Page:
New Collar, a term coined by IBM’s CEO Ginny Rometty in 2018, is now being widely used to suggest a possible solution to the skills crisis. It is carrying a particular focus on STEM, and becoming increasingly applicable to roles within the manufacturing and healthcare sector. With new technologies being adopted to optimise production and work, in demand digital skills and becoming tailored towards managing the software. However, with technology evolving at a staggering rate, the approaches to skills training methods cannot keep up. Furthermore, the impending skills crisis is already here, with a predicted shortfall of two million workers in the US by 2020. 

Due to the increasing pace of change in the workplace, we can be certain that the typical 4 year degree approach will not survive. IBM may have recognised this back in 2011 when it launched the first P-TECH school in New York City. This was through a partnership with City Tech and The New York City Department for Education. It is now one of the fastest growing networks of schools, with 220 institutions open by the end of 2019. P-TECH (Pathways in Technology Early High School) has a unique grade 9-14 model with various apprenticeships and internships, meaning that high schools, community colleges and industry all work together to harness the right skills for future roles.

The entire programme is cost-free, has open enrolment, and focuses on disadvantaged youth. Graduates are also first in line for job interviews at partner companies. IBM has already hired 30 of the 240 graduates from affiliated schools so far, with a starting salary of at least $50,000.  In comparison, the average college graduate will have a starting salary close to $48,000.

We could begin to see a future where work and education no longer work in silo and instead build creative training programmes that foster future specific skills to the company. By creating supported and differentiated pathways for young people, it can ensure the right skills are created and developed to fill the right roles, in a process that can keep up with the changing landscape of work.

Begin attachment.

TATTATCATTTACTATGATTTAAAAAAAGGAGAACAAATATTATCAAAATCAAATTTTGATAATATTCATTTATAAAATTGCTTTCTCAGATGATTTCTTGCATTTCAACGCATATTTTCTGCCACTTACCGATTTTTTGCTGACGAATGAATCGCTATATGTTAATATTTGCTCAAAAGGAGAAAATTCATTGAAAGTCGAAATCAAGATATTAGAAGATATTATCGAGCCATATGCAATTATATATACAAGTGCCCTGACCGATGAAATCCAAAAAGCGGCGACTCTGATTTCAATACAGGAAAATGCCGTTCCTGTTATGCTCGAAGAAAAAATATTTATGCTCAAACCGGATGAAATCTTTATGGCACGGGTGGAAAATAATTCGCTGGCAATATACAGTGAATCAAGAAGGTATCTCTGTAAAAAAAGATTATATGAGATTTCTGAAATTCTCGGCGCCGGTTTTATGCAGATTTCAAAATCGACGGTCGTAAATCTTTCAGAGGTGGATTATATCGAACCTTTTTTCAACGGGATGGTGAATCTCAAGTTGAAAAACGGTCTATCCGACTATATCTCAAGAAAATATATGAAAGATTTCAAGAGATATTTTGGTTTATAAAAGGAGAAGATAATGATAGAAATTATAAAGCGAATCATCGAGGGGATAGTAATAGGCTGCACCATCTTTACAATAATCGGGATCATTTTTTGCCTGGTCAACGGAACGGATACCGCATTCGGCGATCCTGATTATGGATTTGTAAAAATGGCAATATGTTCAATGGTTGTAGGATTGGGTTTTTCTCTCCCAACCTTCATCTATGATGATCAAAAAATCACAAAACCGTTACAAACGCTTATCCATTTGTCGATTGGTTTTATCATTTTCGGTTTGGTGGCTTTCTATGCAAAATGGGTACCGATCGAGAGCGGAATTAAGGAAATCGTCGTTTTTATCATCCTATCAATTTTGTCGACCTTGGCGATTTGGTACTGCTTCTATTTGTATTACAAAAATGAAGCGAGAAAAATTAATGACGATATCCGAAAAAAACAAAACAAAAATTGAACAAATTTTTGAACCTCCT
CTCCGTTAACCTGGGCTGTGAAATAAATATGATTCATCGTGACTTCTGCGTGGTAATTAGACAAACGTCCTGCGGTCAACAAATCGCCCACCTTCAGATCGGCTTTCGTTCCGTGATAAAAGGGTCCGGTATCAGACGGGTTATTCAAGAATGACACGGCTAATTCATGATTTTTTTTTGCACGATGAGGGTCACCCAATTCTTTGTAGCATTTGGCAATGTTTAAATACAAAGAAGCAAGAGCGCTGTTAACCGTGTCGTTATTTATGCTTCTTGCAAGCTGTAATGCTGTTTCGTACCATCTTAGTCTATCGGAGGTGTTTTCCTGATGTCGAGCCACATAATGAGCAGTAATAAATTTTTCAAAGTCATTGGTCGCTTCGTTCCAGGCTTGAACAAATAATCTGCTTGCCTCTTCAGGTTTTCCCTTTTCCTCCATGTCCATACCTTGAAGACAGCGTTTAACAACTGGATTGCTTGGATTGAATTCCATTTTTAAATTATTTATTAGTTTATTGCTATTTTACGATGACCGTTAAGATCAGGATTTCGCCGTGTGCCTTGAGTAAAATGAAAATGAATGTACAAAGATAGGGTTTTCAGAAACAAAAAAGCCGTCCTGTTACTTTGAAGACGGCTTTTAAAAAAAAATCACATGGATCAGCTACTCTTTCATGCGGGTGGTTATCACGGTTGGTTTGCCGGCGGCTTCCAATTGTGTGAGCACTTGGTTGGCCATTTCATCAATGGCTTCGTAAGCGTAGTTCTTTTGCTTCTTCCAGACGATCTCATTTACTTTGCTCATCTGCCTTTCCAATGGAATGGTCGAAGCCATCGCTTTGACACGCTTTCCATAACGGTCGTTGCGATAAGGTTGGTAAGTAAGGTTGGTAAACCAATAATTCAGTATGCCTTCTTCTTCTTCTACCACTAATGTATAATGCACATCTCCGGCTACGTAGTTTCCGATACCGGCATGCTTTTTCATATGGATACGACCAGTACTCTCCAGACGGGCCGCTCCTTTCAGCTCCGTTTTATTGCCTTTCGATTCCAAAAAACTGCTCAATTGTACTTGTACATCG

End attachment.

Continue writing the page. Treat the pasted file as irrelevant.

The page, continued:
A global snapshot of the edtech market

Market Roundup Logos
Pre K12 & K12 header3
k12 four v5
Google app K12
The way we teach coding
higher education v3
Vocation education gets a 21st C Reboot
He one v3
New Mexico announces free college
Corporate Training v2
CP three v2
Changing career landscape
IBM Quote
blue x divider



Global trends and innovation across the sector

graph only

The third quarter of the year is typically a quieter period as Europe and North America enjoy the summer months. 2019 was no exception with Q3 deal volumes falling below both Q1 and Q2.

Despite the low deal volume, we saw interesting deals taking place across the regions, with CATS Colleges (UK) and Jinan Shuangsheng Education Consulting (China) fetching values of c.$190m and c.$220m respectively. While only 42% of the quarter’s deals involved EdTech companies, including EdTech giant Chegg which announced the acquisition of Thinkful (US) for $100m ($80m cash and $20m contingent on performance) - its largest deal to date.

Over 60% of the quarter’s deals were considered “small” (<$30m) – this is a larger portion than previous quarters and offers an explanation of the quarter’s low total deal value. There were no notable changes to either geographic spread or buyer type split. However an interesting movement occurred in the sector split as K12 gained 10% and vocational training lost over 15%.

There may be a flurry of activity in Q4 as companies look to close deals before Christmas – our Q4 analysis will dissect how 2019 stacks up against previous years and what it might mean for the future.

Sector Spend GraphM&A graph

Geographical Spend deal size graph






Summary on mergers, acquisitions and fundraising

human capital group

1 Deals sourced from Capital IQ and Mergermarket

2 $80m cash and $20 contingent on performance

Significant Fundraising Activity
white hat jr sig fundVIP think sig fund

amira learning sig fund

save the date EdTechX 2020